The Kyrgyz parliament voted overwhelmingly on Friday to hold presidential elections in July, setting up a showdown between President Kurmanbek Bakiyev and an increasingly vocal opposition.
The parliament approved a proposal to hold elections on July 23, with 80 votes in favour and one abstention.
The vote came one day after the Central Asian state's constitutional court ruled that presidential elections must be held before the end of October, settling a dispute arising from the political turbulence of recent years.
"People should know when the next elections will be held," lawmaker Asilbek Zhenbekov told reporters after the vote.
"When four years have elapsed in the administration of the president and a fifth is beginning and people don't know when elections will be held, it's not normal."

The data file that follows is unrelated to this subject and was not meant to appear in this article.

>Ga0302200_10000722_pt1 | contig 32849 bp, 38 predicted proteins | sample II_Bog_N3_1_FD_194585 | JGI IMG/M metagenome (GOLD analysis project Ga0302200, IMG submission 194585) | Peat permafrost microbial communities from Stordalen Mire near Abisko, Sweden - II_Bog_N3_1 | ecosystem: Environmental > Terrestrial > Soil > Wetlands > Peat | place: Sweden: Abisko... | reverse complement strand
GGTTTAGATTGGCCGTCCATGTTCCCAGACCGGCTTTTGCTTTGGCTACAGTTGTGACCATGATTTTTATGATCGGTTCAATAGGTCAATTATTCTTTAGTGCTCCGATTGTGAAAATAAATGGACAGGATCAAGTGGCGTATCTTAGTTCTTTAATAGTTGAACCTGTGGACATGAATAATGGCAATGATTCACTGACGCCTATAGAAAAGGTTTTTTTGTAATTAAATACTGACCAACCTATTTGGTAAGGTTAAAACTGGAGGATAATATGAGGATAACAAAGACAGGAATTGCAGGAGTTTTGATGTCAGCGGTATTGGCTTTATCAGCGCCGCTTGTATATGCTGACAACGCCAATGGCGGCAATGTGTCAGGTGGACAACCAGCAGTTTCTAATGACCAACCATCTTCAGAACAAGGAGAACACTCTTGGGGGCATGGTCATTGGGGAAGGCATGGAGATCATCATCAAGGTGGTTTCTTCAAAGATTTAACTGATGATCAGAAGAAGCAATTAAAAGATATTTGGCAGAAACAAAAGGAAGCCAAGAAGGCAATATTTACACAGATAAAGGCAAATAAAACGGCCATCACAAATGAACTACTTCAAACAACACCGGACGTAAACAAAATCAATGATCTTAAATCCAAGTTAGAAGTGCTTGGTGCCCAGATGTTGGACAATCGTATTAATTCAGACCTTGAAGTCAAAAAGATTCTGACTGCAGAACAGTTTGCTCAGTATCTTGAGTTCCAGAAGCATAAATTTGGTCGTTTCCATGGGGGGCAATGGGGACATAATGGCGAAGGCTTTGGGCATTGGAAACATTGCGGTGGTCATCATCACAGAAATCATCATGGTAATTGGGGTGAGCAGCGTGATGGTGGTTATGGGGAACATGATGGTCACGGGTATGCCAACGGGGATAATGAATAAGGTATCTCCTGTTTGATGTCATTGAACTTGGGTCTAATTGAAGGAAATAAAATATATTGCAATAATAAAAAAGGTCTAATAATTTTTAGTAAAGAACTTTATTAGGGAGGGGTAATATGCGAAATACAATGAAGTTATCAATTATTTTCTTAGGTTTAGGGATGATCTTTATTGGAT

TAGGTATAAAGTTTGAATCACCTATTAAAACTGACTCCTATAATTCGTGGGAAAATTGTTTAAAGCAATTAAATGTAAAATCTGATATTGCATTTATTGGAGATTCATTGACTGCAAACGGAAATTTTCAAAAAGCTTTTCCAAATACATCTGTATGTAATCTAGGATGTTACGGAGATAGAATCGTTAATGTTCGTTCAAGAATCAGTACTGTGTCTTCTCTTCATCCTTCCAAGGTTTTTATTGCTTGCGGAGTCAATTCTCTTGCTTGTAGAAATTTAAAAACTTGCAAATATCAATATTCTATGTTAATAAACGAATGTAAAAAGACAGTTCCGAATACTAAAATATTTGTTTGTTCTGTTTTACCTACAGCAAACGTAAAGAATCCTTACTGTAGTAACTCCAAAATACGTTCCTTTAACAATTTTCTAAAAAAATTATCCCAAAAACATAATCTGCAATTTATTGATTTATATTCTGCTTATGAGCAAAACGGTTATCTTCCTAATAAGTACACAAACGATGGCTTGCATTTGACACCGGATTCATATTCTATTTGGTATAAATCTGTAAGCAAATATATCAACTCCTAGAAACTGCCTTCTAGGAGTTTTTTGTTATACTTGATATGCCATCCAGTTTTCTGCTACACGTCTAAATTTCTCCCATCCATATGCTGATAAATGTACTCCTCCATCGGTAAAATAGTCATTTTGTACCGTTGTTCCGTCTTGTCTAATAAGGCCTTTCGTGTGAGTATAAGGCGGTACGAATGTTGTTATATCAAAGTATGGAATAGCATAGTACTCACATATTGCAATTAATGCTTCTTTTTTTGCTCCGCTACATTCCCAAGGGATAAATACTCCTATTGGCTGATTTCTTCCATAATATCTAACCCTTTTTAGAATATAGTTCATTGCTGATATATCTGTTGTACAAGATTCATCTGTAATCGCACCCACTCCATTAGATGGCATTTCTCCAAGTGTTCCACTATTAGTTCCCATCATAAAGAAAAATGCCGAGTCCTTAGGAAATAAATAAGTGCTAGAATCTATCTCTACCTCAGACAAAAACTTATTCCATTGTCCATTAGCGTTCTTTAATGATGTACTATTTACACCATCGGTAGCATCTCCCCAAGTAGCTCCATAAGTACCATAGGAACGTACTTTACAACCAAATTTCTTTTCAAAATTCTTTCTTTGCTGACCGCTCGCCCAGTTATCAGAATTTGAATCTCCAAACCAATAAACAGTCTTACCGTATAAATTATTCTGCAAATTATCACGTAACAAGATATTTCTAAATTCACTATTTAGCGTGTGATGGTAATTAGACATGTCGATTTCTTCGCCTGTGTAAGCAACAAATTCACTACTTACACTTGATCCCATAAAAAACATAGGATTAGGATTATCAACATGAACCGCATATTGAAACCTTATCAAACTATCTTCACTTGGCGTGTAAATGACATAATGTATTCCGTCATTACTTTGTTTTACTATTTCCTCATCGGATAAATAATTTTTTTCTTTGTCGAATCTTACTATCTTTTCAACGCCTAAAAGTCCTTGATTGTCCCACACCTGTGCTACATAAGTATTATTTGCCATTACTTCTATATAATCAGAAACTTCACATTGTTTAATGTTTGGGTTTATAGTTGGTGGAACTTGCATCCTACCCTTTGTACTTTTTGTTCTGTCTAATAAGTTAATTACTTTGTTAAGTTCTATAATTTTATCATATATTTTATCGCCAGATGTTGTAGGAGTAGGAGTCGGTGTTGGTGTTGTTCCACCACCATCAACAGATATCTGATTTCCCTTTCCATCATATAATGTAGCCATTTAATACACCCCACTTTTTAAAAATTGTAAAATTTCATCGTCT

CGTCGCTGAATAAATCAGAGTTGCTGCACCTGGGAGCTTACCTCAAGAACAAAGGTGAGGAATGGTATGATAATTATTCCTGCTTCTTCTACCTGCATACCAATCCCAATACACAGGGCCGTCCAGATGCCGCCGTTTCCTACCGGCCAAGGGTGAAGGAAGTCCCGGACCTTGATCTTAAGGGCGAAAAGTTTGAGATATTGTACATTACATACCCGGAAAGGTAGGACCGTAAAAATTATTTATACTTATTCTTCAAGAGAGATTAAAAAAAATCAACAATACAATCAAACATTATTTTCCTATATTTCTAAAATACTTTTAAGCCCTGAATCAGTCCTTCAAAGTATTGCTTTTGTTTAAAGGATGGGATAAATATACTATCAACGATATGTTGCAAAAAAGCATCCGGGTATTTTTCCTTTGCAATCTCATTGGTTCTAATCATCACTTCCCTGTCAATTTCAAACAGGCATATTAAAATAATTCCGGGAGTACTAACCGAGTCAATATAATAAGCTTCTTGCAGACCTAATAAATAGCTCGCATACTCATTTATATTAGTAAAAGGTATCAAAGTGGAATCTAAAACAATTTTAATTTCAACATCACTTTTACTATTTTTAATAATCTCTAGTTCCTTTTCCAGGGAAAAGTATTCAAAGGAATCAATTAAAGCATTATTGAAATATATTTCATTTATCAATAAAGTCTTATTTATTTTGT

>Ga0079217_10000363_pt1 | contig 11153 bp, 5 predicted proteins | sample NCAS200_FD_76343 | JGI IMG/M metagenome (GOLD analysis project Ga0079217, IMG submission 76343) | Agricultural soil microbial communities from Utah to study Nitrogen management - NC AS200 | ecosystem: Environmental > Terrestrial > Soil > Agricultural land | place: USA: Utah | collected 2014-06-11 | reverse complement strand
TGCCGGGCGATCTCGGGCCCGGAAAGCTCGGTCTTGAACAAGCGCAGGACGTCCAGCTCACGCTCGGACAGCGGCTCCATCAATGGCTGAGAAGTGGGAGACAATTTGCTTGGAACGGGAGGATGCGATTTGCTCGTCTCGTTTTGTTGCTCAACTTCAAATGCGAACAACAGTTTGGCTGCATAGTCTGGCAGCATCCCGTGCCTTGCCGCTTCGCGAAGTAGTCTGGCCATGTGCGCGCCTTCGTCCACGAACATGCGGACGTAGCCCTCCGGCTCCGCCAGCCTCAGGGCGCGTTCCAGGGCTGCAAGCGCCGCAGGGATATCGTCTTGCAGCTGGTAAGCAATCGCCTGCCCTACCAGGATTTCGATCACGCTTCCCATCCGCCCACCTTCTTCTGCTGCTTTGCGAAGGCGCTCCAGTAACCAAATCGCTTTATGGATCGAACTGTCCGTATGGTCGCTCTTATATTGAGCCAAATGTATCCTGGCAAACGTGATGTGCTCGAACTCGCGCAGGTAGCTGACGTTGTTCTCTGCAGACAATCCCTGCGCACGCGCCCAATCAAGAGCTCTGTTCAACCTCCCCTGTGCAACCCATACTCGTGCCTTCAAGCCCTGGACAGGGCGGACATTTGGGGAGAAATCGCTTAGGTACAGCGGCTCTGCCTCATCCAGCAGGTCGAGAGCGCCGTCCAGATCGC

The ambiguity stemmed from a 2007 change to the constitution on the timing of presidential votes. It had been unclear if Bakiyev, who swept to power in a 2005 uprising, should face re-election under the old rules or the new ones.
Bakiyev earlier supported holding elections in 2010, but political experts suspected he had changed his mind, seeing a better chance of winning re-election if the vote were earlier.
Political tensions in the impoverished ex-Soviet republic have surged in recent weeks, following a series of arrests and attacks on journalists, activists and politicians linked to the anti-Bakiyev opposition.
Last month the Kyrgyz parliament, with the president's support, voted to expel a US airbase used to supply Western forces in neighbouring Afghanistan.